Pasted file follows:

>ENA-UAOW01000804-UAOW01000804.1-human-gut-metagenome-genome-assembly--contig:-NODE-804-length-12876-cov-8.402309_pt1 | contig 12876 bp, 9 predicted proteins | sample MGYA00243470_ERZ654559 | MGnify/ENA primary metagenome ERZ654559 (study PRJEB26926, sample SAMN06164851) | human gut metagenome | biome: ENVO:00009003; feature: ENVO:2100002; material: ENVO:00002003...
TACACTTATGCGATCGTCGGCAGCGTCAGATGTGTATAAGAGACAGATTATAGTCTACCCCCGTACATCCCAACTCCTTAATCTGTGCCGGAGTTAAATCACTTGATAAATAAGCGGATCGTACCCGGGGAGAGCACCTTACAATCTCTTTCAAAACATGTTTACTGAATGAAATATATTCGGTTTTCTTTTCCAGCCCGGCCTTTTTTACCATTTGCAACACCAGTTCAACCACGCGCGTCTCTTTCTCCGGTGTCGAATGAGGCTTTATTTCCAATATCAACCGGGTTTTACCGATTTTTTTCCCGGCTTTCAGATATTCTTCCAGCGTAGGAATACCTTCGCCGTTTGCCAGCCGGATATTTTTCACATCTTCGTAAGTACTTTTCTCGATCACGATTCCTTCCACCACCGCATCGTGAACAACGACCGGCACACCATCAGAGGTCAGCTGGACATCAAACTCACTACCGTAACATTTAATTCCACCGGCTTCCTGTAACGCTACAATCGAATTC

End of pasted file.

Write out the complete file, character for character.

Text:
>ENA-UAOW01000804-UAOW01000804.1-human-gut-metagenome-genome-assembly--contig:-NODE-804-length-12876-cov-8.402309_pt1 | contig 12876 bp, 9 predicted proteins | sample MGYA00243470_ERZ654559 | MGnify/ENA primary metagenome ERZ654559 (study PRJEB26926, sample SAMN06164851) | human gut metagenome | biome: ENVO:00009003; feature: ENVO:2100002; material: ENVO:00002003...
TACACTTATGCGATCGTCGGCAGCGTCAGATGTGTATAAGAGACAGATTATAGTCTACCCCCGTACATCCCAACTCCTTAATCTGTGCCGGAGTTAAATCACTTGATAAATAAGCGGATCGTACCCGGGGAGAGCACCTTACAATCTCTTTCAAAACATGTTTACTGAATGAAATATATTCGGTTTTCTTTTCCAGCCCGGCCTTTTTTACCATTTGCAACACCAGTTCAACCACGCGCGTCTCTTTCTCCGGTGTCGAATGAGGCTTTATTTCCAATATCAACCGGGTTTTACCGATTTTTTTCCCGGCTTTCAGATATTCTTCCAGCGTAGGAATACCTTCGCCGTTTGCCAGCCGGATATTTTTCACATCTTCGTAAGTACTTTTCTCGATCACGATTCCTTCCACCACCGCATCGTGAACAACGACCGGCACACCATCAGAGGTCAGCTGGACATCAAACTCACTACCGTAACATTTAATTCCACCGGCTTCCTGTAACGCTACAATCGAATTC